While everyone’s been understandably focused on the holidays — including all of us at Project SNOWstorm — we’ve had some exciting new developments.
The biggest news is the addition of two more Québec owls, moved in recent weeks from the Montréal-Trudeau airport to safer haunts across the St. Lawrence. Both are adult females, and one is, as they say, known to authorities: a snowy owl that has been trapped and moved a couple of times in the past, starting in 2014 when she was a youngster.
We’ll get to her in a moment, but first we’ll start with Nicolet, an adult female trapped at the airport by our colleagues at Falcon Environmental, the biologists who handle raptor control at Montréal-Trudeau. She was fitted with a transmitter by Dr. Guy Fitzgérald from the University of Montréal, who runs the veterinary bird of prey clinic at the school and has been collaborating with us for several years.
Nicolet was released Dec. 18, 2021, along the Nicolet River, just south of the town of the same name — about 115 km (70 miles) northeast of the airport, and in an area of flat, open farmland along the south shore of the St. Lawrence River. (Audrey Maynard, a biologist at the bird of prey clinic, does the honors in the video below.) So far, so good; unlike Aimé a few weeks ago, who quickly returned to the airport and was killed by the back-blast from a taxiing jet, Nicolet seems to have settled down not far from her release site.
The second owl is Odanak, a female originally trapped and banded at the airport in November 2014 as a hatching-year (immature) bird — which means we know she’s seven years old. Marilou Skelling from Falcon doublechecked her records and found that they also had caught this same owl again in January 2017, so she’s a repeat offender. Like Nicolet, she was fitted with a transmitter by Dr. Fitzgérald and released Dec. 15; her nickname, Odanak, refers to the Abenaki First Nation community along the Saint-François River just west of her release site (which, in turn, was not too far from Nicolet’s release point).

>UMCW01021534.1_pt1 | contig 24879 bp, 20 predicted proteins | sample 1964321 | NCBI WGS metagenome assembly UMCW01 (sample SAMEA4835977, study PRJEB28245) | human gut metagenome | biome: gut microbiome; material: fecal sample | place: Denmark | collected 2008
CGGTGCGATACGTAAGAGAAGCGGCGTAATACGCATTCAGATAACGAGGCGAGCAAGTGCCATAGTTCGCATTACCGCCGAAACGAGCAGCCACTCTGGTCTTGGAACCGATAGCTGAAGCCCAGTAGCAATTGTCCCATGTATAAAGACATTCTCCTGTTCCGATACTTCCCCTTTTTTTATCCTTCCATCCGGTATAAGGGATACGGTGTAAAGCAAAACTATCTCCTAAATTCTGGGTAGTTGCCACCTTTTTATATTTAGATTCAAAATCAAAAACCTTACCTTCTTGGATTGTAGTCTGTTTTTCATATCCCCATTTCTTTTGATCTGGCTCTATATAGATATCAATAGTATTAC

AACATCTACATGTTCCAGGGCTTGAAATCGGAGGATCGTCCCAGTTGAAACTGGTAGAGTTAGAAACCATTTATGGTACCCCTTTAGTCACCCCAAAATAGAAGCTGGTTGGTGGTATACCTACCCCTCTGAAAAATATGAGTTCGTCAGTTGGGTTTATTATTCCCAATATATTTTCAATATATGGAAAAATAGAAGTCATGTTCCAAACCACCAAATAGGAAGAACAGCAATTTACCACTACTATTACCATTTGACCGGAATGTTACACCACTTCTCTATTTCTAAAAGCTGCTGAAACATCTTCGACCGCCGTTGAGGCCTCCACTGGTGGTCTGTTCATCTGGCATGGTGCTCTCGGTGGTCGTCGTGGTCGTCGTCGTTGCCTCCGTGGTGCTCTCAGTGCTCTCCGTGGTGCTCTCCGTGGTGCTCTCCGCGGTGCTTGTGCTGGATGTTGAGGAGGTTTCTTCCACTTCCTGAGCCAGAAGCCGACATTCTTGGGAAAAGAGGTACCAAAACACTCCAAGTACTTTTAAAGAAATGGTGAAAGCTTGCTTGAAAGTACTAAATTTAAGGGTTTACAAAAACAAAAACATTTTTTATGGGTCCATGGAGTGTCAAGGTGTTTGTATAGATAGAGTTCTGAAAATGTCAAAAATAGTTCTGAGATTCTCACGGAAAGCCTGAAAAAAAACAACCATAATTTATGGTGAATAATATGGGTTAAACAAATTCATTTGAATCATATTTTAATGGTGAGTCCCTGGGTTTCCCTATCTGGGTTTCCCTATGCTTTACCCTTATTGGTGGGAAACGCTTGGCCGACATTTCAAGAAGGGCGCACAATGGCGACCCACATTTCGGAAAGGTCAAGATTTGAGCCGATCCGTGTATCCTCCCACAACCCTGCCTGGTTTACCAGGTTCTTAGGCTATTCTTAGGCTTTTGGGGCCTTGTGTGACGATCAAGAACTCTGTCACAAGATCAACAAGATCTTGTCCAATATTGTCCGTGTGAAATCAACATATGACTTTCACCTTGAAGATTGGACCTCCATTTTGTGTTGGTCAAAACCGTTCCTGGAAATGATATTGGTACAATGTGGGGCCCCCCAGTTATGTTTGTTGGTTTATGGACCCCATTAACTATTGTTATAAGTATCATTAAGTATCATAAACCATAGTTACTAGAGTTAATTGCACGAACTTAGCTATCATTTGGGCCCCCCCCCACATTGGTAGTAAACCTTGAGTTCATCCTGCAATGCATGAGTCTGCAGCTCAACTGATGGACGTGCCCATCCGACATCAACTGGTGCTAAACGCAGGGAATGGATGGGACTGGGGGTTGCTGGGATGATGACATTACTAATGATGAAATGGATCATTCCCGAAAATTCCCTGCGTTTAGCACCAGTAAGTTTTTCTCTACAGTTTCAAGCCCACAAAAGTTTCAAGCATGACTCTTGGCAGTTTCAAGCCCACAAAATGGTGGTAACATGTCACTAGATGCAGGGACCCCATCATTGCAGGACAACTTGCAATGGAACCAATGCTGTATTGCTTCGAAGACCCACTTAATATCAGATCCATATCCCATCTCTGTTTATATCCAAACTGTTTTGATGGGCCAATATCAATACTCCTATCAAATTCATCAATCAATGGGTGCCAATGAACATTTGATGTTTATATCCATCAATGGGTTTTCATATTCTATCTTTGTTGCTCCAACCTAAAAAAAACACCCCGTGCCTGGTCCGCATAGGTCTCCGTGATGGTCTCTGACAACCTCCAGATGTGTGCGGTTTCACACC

I suppose given her history at the airport, we shouldn’t be surprised that Odanak started moving back southwest again shortly after her release. While she didn’t go all the way back to Montréal, she did fly most of the way there, stopping at a smaller regional airport, Montréal St.-Hubert Longueuil, across the St. Lawrence about 22 km (15 miles) from the main airfield. Marilou knew about her arrival there even before Odanak’s data came in, because the St.-Hubert Longueuil folks reported seeing a snowy with a backpack transmitter and green dye on the bend of her wings, a marking system that Falcon uses so they know if a recently relocated owl (with or without a transmitter) is seen elsewhere. Photographer Mathieu Lussier got a great photo of her there on Dec. 21.
Incidentally, I suspect most birders, looking at Odanak’s heavy black barring, would confidently chalk her up as a juvenile female — but of course, we know that she was hatched in 2014. Plumage markings in snowy owls are complex, and anyone trying to age and sex one from a distance should approach the task with a great deal of humility. Some owls get lighter as they age, some darker, and some do first one, then the other. This is a species that seems determined to keep us guessing.